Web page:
International Lighthouse and Lightship Weekend
Aids to maritime navigation have been around since the days when the Vikings lit fires on cliff tops to guide their long boats back home from sorties into foreign lands. As time progressed these aids developed into more sophisticated structures named lighthouses. At the same time radio communication came into being with the introduction of Morse Code and wireless communication between ships and land based stations and thus became part of maritime safety methods. In Scotland the Stevenson family of engineers revolutionised the construction of lighthouses not only on land but on rocks offshore. They introduce fresnel lenses for the revolving light beams along with the mechanisms to make these lenses rotate. These lighthouses were manned by a special group of people who relished the solitude of living at a remote light station and who, at times, were required to assist in the saving of lives when disaster struck a passing vessel.
To commemorate these magnificent structures and the keepers who maintained them, the Ayr Amateur Radio Group in Scotland started an annual event which developed into an international gathering of amateur radio operators in over 40 countries and which is now titled the International Lighthouse Lightship Weekend (ILLW). It is held on the Third Full Weekend of August along with International Lighthouse Day. As the event has grown so has the interest of the media to the extent that news releases and documentary articles are appearing in newspapers and television shows around the world. YouTube also has numerous clips from participants available for viewing.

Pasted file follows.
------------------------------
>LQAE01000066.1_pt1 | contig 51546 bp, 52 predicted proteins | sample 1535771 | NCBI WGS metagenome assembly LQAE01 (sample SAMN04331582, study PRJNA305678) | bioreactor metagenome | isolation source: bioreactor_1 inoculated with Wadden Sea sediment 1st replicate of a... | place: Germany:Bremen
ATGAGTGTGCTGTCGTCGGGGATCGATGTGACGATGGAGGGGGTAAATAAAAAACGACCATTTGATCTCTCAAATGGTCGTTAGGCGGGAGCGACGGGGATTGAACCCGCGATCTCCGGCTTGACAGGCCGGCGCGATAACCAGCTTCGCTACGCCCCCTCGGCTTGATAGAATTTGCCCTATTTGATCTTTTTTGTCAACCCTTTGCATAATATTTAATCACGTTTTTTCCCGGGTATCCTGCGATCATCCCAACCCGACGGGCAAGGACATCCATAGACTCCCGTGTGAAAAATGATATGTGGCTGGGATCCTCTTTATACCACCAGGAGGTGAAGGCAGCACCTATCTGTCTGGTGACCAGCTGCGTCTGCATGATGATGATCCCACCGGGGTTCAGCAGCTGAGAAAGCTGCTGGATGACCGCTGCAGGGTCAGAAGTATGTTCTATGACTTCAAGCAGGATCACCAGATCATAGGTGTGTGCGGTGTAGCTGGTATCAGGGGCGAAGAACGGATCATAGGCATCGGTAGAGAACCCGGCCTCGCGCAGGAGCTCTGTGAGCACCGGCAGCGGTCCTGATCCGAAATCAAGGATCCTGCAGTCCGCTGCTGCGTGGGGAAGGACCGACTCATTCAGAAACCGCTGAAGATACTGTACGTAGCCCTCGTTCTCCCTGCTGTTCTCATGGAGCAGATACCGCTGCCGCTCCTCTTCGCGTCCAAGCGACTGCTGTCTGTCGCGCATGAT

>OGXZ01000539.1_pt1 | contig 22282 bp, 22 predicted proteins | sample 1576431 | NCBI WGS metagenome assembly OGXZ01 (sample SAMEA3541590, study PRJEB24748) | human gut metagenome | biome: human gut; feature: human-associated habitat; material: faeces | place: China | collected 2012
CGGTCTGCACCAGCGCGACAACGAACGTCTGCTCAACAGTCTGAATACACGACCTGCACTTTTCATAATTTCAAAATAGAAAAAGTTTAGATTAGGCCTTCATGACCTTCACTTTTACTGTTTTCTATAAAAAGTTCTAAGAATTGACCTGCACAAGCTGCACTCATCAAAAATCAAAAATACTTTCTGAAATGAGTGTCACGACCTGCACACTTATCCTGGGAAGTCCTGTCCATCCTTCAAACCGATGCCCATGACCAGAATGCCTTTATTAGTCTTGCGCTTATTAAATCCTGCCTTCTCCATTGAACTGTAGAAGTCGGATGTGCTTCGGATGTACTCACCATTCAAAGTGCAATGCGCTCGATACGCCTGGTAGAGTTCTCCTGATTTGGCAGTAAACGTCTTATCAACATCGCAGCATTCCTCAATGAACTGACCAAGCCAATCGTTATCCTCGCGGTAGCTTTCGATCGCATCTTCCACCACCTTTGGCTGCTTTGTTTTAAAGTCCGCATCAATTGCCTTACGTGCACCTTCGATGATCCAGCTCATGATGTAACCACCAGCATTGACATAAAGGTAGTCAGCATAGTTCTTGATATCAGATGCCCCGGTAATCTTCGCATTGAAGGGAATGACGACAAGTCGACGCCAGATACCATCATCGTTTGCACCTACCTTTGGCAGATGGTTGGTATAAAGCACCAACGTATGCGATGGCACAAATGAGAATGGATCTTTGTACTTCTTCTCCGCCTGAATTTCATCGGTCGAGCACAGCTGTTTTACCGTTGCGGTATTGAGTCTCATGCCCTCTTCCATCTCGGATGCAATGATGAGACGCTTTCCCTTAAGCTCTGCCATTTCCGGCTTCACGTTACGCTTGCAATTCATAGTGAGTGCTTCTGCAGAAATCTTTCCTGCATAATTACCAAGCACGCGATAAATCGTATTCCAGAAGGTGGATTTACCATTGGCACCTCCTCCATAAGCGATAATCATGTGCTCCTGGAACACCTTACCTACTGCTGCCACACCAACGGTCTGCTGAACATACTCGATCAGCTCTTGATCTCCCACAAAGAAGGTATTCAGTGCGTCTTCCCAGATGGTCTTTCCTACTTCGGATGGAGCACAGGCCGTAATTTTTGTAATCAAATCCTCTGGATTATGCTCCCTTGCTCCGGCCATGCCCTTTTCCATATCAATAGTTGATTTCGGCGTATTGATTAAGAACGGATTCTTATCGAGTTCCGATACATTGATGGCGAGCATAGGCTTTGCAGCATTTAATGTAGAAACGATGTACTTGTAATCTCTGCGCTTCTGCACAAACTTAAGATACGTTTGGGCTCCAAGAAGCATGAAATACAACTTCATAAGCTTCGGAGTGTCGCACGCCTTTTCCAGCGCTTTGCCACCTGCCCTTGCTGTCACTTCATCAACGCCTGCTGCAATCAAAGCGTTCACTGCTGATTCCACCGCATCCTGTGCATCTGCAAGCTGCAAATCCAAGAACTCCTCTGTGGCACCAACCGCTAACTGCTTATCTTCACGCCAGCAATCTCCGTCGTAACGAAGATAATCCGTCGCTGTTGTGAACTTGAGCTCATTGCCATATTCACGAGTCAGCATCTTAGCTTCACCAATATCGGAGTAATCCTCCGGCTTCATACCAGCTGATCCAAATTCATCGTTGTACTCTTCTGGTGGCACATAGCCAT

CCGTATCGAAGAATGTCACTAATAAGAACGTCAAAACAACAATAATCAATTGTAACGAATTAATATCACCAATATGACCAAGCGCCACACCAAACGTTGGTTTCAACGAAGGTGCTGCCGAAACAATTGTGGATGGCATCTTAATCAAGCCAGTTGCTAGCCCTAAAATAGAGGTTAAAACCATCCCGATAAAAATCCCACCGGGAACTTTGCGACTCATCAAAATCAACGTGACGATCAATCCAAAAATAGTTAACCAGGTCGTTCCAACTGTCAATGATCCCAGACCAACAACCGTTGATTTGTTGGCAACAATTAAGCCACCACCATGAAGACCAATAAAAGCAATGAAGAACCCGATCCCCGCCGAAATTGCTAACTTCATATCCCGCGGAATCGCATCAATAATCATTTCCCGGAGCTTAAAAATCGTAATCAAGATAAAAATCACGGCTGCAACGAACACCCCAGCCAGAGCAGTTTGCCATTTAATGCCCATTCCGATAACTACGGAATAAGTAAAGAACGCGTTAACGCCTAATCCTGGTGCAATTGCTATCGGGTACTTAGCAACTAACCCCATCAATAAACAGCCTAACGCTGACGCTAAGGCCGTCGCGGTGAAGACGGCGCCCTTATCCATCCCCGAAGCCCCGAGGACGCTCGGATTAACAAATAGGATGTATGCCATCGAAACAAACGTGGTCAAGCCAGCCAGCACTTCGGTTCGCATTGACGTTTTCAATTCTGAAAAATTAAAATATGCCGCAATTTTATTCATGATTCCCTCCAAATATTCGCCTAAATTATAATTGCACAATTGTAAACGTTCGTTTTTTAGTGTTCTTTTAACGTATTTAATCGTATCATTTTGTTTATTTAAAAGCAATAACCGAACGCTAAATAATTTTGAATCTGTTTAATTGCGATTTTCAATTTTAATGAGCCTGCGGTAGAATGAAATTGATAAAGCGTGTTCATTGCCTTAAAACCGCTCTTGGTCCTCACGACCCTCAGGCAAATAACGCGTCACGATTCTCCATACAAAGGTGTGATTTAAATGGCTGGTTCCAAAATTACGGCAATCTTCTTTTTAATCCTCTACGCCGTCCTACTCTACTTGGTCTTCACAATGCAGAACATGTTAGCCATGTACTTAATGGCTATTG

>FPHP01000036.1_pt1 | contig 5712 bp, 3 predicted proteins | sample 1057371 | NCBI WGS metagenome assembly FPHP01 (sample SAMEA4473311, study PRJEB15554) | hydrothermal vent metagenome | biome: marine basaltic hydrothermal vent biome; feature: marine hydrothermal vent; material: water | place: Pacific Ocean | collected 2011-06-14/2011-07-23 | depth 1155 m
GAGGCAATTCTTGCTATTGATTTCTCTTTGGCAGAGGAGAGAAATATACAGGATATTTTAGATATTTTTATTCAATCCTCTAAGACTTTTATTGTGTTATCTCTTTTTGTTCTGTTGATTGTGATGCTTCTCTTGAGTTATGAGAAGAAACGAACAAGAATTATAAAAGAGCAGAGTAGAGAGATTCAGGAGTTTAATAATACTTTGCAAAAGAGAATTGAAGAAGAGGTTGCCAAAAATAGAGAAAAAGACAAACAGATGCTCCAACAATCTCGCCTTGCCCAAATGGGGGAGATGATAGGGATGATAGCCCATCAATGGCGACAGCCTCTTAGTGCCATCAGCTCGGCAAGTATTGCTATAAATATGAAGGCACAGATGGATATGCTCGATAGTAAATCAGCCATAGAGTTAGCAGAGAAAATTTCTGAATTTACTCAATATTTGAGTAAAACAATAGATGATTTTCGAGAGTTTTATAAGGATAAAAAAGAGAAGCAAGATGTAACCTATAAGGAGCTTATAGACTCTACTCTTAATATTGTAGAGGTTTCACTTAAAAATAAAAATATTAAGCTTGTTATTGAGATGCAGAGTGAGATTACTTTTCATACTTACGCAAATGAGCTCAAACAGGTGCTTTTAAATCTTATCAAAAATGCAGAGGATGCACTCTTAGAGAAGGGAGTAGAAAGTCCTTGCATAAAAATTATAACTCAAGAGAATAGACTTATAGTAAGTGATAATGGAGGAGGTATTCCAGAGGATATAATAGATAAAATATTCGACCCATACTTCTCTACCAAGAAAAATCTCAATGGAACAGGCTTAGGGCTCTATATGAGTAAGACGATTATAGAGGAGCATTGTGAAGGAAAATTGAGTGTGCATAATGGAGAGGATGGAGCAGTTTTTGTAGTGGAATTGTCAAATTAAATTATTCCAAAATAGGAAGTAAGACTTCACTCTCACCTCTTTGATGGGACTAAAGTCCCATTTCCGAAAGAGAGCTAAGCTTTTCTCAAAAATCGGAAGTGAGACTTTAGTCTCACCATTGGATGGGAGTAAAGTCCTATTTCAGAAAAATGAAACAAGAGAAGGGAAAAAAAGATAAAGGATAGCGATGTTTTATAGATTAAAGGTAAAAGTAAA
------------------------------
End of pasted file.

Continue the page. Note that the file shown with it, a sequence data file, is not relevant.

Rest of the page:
The objective of ILLW events is stated as "to promote public awareness of lighthouses and lightships and their need for preservation and restoration, to promote amateur radio and to foster International goodwill". Unfortunately for our world lighthouses, technology has replaced their need as navigation aids and a number have fallen into disrepair and have become the victims of vandalism. The weekend event aims to bring these lighthouse to the attention of the public in the hope that some will become protected and restored to their former glory.
This article may be regarded as advertising and for that we admit guilt because it is the advertising of the plight of lighthouses and recognition of their keepers that this event is all about. It is not a contest or a profit making event but a fun weekend designed to create world wide goodwill and harmony.
The basic format of the event is that a local amateur radio club will set up a radio station either in, or near to, a lighthouse. They will then operate from that station over the whole or part of the weekend. The goal is to contact other amateur stations, particularly those operating from other lighthouse sites. To enable participants to be aware of which lighthouses are "on the air", a complete list of entrants is maintained on the ILLW web site, http://illw.net. Entry is via an on-line form and the details contained on the form are transferred to the web site. Each lighthouse is numbered to enable identification during difficult radio conditions. Details of where to send QSL cards are also shown. Completing an entry form is not compulsory but it does assist other operators to know who is active during the weekend.
- "Purpose" Official ILLW web site